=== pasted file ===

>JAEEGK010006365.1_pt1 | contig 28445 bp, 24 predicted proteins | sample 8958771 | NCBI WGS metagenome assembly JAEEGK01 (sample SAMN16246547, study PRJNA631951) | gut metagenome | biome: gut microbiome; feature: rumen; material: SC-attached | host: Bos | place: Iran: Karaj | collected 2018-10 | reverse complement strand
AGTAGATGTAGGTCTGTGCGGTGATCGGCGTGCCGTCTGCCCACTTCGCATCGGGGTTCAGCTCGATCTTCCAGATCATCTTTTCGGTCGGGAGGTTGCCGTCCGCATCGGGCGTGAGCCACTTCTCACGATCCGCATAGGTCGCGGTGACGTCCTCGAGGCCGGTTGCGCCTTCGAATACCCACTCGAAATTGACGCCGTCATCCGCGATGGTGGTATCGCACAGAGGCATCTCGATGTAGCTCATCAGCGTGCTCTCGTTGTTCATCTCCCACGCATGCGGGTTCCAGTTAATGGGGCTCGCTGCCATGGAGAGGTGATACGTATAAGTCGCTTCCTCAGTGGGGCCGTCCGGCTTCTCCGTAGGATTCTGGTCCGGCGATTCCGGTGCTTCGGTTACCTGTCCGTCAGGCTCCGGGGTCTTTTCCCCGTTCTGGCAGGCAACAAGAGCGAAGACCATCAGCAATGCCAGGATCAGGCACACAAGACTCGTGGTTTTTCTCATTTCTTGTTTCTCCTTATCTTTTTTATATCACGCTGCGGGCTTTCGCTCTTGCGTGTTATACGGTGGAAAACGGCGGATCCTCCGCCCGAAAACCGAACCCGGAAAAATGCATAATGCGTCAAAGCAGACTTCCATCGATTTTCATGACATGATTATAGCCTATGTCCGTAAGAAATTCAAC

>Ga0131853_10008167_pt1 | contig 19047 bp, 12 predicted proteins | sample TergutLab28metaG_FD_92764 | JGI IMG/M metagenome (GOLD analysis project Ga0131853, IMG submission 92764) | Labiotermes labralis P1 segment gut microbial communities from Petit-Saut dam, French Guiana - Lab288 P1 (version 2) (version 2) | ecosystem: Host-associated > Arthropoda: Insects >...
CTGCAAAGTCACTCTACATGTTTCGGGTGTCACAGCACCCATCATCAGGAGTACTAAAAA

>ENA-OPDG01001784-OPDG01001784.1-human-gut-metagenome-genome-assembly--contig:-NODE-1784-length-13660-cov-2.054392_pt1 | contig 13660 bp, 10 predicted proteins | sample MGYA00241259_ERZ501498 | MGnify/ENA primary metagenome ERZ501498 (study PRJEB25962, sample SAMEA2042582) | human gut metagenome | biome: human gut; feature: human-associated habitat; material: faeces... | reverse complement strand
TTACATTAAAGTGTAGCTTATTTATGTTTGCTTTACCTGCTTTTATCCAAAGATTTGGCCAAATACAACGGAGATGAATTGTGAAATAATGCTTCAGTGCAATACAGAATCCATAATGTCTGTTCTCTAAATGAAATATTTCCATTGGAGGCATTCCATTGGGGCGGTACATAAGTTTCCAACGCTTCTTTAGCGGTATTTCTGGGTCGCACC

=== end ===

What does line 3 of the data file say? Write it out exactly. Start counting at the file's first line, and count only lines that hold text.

>Ga0131853_10008167_pt1 | contig 19047 bp, 12 predicted proteins | sample TergutLab28metaG_FD_92764 | JGI IMG/M metagenome (GOLD analysis project Ga0131853, IMG submission 92764) | Labiotermes labralis P1 segment gut microbial communities from Petit-Saut dam, French Guiana - Lab288 P1 (version 2) (version 2) | ecosystem: Host-associated > Arthropoda: Insects >...